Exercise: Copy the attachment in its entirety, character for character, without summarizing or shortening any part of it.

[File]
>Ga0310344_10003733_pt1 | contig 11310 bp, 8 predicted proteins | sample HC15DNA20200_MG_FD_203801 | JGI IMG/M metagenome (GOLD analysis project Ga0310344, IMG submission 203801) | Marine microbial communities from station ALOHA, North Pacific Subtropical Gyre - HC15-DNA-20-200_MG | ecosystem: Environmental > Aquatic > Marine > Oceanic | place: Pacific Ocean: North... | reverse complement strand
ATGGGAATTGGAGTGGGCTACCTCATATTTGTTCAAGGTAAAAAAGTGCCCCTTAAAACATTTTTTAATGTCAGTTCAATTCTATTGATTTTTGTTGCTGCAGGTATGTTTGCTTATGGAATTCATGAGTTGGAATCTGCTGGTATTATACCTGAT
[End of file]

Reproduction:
>Ga0310344_10003733_pt1 | contig 11310 bp, 8 predicted proteins | sample HC15DNA20200_MG_FD_203801 | JGI IMG/M metagenome (GOLD analysis project Ga0310344, IMG submission 203801) | Marine microbial communities from station ALOHA, North Pacific Subtropical Gyre - HC15-DNA-20-200_MG | ecosystem: Environmental > Aquatic > Marine > Oceanic | place: Pacific Ocean: North... | reverse complement strand
ATGGGAATTGGAGTGGGCTACCTCATATTTGTTCAAGGTAAAAAAGTGCCCCTTAAAACATTTTTTAATGTCAGTTCAATTCTATTGATTTTTGTTGCTGCAGGTATGTTTGCTTATGGAATTCATGAGTTGGAATCTGCTGGTATTATACCTGAT